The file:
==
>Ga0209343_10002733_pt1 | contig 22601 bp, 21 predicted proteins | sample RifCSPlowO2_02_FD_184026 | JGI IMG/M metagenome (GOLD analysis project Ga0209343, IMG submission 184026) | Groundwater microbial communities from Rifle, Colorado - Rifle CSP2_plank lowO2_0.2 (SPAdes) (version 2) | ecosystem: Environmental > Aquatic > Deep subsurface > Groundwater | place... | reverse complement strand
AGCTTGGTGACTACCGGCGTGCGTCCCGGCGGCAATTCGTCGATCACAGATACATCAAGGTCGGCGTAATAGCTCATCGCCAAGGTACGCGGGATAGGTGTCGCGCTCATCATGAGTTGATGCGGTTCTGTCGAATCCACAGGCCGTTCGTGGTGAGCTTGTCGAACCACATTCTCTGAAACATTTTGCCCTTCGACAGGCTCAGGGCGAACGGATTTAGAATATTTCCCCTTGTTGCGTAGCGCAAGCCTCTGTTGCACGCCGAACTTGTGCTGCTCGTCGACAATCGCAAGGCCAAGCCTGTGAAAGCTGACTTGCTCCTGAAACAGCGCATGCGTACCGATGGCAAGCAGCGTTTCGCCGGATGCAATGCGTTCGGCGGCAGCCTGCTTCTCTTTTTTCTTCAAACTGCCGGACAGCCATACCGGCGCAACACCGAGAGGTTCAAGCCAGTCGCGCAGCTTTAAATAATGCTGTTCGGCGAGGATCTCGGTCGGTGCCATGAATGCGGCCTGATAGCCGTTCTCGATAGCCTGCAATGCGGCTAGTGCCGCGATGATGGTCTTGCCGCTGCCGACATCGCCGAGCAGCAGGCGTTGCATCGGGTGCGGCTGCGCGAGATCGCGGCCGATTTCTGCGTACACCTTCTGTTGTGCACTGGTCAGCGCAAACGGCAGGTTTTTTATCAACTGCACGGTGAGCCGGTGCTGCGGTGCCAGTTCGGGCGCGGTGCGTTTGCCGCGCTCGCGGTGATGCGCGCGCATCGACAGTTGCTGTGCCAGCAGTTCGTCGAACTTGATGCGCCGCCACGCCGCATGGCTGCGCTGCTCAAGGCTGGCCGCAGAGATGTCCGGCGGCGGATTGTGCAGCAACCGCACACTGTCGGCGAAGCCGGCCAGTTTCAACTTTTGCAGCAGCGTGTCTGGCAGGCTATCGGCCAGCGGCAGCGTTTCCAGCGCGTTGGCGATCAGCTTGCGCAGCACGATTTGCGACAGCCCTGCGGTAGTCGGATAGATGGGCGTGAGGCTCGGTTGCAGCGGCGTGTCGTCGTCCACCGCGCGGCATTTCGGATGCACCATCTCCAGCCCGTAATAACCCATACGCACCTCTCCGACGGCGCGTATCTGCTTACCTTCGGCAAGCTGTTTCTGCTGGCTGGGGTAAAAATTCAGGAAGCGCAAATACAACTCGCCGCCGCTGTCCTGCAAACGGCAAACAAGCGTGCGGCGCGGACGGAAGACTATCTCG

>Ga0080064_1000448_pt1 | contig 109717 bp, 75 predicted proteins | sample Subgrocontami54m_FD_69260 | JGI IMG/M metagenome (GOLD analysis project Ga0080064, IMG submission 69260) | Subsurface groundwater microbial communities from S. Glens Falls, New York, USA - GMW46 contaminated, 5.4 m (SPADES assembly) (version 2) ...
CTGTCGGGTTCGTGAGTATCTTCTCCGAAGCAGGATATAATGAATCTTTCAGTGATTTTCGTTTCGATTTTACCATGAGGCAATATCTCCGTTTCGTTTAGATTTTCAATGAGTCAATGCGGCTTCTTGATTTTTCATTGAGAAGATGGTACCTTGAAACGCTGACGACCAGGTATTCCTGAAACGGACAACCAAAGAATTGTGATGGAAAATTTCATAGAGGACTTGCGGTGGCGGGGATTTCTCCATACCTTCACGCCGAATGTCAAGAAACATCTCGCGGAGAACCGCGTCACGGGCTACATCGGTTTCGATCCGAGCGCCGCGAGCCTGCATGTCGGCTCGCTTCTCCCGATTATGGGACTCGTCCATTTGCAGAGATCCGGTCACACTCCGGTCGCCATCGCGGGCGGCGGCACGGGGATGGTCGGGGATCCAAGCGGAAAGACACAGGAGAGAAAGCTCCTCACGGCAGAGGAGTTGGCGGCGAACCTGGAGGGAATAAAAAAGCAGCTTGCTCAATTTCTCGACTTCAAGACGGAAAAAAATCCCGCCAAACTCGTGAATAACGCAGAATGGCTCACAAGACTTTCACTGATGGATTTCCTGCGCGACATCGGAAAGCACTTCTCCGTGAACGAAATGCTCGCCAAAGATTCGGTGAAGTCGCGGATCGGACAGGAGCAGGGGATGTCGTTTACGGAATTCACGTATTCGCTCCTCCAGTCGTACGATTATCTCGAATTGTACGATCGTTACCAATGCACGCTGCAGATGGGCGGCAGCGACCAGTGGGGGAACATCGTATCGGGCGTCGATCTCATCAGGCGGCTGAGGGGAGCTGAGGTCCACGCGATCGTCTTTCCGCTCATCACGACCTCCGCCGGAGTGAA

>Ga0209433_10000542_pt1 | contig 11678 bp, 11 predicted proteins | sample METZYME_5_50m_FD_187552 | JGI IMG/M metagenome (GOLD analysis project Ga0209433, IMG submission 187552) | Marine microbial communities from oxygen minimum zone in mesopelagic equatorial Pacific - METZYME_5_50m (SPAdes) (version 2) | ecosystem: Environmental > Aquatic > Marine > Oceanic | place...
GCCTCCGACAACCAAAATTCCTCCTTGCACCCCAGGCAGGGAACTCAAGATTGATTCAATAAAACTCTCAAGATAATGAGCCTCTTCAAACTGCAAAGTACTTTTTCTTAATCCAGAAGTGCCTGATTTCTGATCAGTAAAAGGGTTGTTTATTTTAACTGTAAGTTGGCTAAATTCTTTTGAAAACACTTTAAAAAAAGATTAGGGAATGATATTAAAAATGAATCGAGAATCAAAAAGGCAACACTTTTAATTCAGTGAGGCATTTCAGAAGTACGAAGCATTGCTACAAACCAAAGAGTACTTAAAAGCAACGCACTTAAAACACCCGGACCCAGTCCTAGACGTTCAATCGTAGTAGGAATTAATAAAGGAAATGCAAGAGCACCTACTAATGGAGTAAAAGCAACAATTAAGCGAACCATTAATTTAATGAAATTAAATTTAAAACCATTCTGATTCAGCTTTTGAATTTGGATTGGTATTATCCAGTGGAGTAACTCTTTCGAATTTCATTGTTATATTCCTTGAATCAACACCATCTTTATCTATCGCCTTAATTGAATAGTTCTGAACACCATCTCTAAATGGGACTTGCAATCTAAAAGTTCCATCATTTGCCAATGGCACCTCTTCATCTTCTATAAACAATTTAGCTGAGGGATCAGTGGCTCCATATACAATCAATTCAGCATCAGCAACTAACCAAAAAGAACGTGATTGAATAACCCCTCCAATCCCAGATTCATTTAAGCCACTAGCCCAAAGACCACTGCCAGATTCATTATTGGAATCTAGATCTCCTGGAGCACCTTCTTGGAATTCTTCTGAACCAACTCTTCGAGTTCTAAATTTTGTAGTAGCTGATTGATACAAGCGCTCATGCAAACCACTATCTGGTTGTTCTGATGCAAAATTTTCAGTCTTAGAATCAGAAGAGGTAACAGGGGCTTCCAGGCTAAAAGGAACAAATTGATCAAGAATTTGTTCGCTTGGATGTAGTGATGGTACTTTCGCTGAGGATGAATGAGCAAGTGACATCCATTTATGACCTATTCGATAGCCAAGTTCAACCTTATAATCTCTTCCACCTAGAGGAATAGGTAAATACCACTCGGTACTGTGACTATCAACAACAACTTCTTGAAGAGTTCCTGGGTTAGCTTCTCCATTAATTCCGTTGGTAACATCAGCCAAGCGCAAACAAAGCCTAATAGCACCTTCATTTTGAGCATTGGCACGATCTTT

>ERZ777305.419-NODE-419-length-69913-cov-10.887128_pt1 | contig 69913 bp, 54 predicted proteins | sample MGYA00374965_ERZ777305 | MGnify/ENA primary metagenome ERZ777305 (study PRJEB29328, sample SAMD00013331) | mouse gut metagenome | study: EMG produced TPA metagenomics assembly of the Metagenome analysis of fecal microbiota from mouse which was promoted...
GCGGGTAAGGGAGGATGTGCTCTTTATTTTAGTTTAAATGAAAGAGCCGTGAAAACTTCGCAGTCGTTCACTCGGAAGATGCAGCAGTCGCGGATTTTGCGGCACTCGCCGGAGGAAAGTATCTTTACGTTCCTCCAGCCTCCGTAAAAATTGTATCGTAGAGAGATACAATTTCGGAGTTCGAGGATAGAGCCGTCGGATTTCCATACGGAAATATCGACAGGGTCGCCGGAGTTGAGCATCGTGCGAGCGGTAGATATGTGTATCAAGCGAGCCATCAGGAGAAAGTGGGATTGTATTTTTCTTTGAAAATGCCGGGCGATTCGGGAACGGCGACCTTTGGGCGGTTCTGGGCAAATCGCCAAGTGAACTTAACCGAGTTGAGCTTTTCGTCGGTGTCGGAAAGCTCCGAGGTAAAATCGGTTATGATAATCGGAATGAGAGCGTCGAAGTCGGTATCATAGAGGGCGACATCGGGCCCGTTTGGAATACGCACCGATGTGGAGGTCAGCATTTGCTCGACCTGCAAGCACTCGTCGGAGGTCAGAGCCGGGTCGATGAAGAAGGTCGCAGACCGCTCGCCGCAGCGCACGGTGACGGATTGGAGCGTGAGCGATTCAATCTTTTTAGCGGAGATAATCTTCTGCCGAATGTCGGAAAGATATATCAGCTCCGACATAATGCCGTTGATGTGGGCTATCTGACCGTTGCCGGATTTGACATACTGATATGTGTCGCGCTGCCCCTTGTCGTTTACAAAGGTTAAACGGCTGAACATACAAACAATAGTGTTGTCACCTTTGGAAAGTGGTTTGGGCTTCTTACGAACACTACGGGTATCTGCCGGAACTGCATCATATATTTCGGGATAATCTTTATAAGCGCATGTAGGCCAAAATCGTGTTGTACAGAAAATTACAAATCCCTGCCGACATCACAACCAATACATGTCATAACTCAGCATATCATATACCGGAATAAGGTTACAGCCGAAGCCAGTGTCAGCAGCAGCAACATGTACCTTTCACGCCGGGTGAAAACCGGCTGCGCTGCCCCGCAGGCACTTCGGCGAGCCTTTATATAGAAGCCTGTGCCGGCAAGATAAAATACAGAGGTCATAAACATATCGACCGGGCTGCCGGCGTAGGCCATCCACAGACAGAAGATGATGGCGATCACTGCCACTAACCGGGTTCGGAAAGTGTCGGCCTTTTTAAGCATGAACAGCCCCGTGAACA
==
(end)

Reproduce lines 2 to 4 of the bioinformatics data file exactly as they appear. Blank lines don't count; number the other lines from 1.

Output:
AGCTTGGTGACTACCGGCGTGCGTCCCGGCGGCAATTCGTCGATCACAGATACATCAAGGTCGGCGTAATAGCTCATCGCCAAGGTACGCGGGATAGGTGTCGCGCTCATCATGAGTTGATGCGGTTCTGTCGAATCCACAGGCCGTTCGTGGTGAGCTTGTCGAACCACATTCTCTGAAACATTTTGCCCTTCGACAGGCTCAGGGCGAACGGATTTAGAATATTTCCCCTTGTTGCGTAGCGCAAGCCTCTGTTGCACGCCGAACTTGTGCTGCTCGTCGACAATCGCAAGGCCAAGCCTGTGAAAGCTGACTTGCTCCTGAAACAGCGCATGCGTACCGATGGCAAGCAGCGTTTCGCCGGATGCAATGCGTTCGGCGGCAGCCTGCTTCTCTTTTTTCTTCAAACTGCCGGACAGCCATACCGGCGCAACACCGAGAGGTTCAAGCCAGTCGCGCAGCTTTAAATAATGCTGTTCGGCGAGGATCTCGGTCGGTGCCATGAATGCGGCCTGATAGCCGTTCTCGATAGCCTGCAATGCGGCTAGTGCCGCGATGATGGTCTTGCCGCTGCCGACATCGCCGAGCAGCAGGCGTTGCATCGGGTGCGGCTGCGCGAGATCGCGGCCGATTTCTGCGTACACCTTCTGTTGTGCACTGGTCAGCGCAAACGGCAGGTTTTTTATCAACTGCACGGTGAGCCGGTGCTGCGGTGCCAGTTCGGGCGCGGTGCGTTTGCCGCGCTCGCGGTGATGCGCGCGCATCGACAGTTGCTGTGCCAGCAGTTCGTCGAACTTGATGCGCCGCCACGCCGCATGGCTGCGCTGCTCAAGGCTGGCCGCAGAGATGTCCGGCGGCGGATTGTGCAGCAACCGCACACTGTCGGCGAAGCCGGCCAGTTTCAACTTTTGCAGCAGCGTGTCTGGCAGGCTATCGGCCAGCGGCAGCGTTTCCAGCGCGTTGGCGATCAGCTTGCGCAGCACGATTTGCGACAGCCCTGCGGTAGTCGGATAGATGGGCGTGAGGCTCGGTTGCAGCGGCGTGTCGTCGTCCACCGCGCGGCATTTCGGATGCACCATCTCCAGCCCGTAATAACCCATACGCACCTCTCCGACGGCGCGTATCTGCTTACCTTCGGCAAGCTGTTTCTGCTGGCTGGGGTAAAAATTCAGGAAGCGCAAATACAACTCGCCGCCGCTGTCCTGCAAACGGCAAACAAGCGTGCGGCGCGGACGGAAGACTATCTCG

>Ga0080064_1000448_pt1 | contig 109717 bp, 75 predicted proteins | sample Subgrocontami54m_FD_69260 | JGI IMG/M metagenome (GOLD analysis project Ga0080064, IMG submission 69260) | Subsurface groundwater microbial communities from S. Glens Falls, New York, USA - GMW46 contaminated, 5.4 m (SPADES assembly) (version 2) ...
CTGTCGGGTTCGTGAGTATCTTCTCCGAAGCAGGATATAATGAATCTTTCAGTGATTTTCGTTTCGATTTTACCATGAGGCAATATCTCCGTTTCGTTTAGATTTTCAATGAGTCAATGCGGCTTCTTGATTTTTCATTGAGAAGATGGTACCTTGAAACGCTGACGACCAGGTATTCCTGAAACGGACAACCAAAGAATTGTGATGGAAAATTTCATAGAGGACTTGCGGTGGCGGGGATTTCTCCATACCTTCACGCCGAATGTCAAGAAACATCTCGCGGAGAACCGCGTCACGGGCTACATCGGTTTCGATCCGAGCGCCGCGAGCCTGCATGTCGGCTCGCTTCTCCCGATTATGGGACTCGTCCATTTGCAGAGATCCGGTCACACTCCGGTCGCCATCGCGGGCGGCGGCACGGGGATGGTCGGGGATCCAAGCGGAAAGACACAGGAGAGAAAGCTCCTCACGGCAGAGGAGTTGGCGGCGAACCTGGAGGGAATAAAAAAGCAGCTTGCTCAATTTCTCGACTTCAAGACGGAAAAAAATCCCGCCAAACTCGTGAATAACGCAGAATGGCTCACAAGACTTTCACTGATGGATTTCCTGCGCGACATCGGAAAGCACTTCTCCGTGAACGAAATGCTCGCCAAAGATTCGGTGAAGTCGCGGATCGGACAGGAGCAGGGGATGTCGTTTACGGAATTCACGTATTCGCTCCTCCAGTCGTACGATTATCTCGAATTGTACGATCGTTACCAATGCACGCTGCAGATGGGCGGCAGCGACCAGTGGGGGAACATCGTATCGGGCGTCGATCTCATCAGGCGGCTGAGGGGAGCTGAGGTCCACGCGATCGTCTTTCCGCTCATCACGACCTCCGCCGGAGTGAA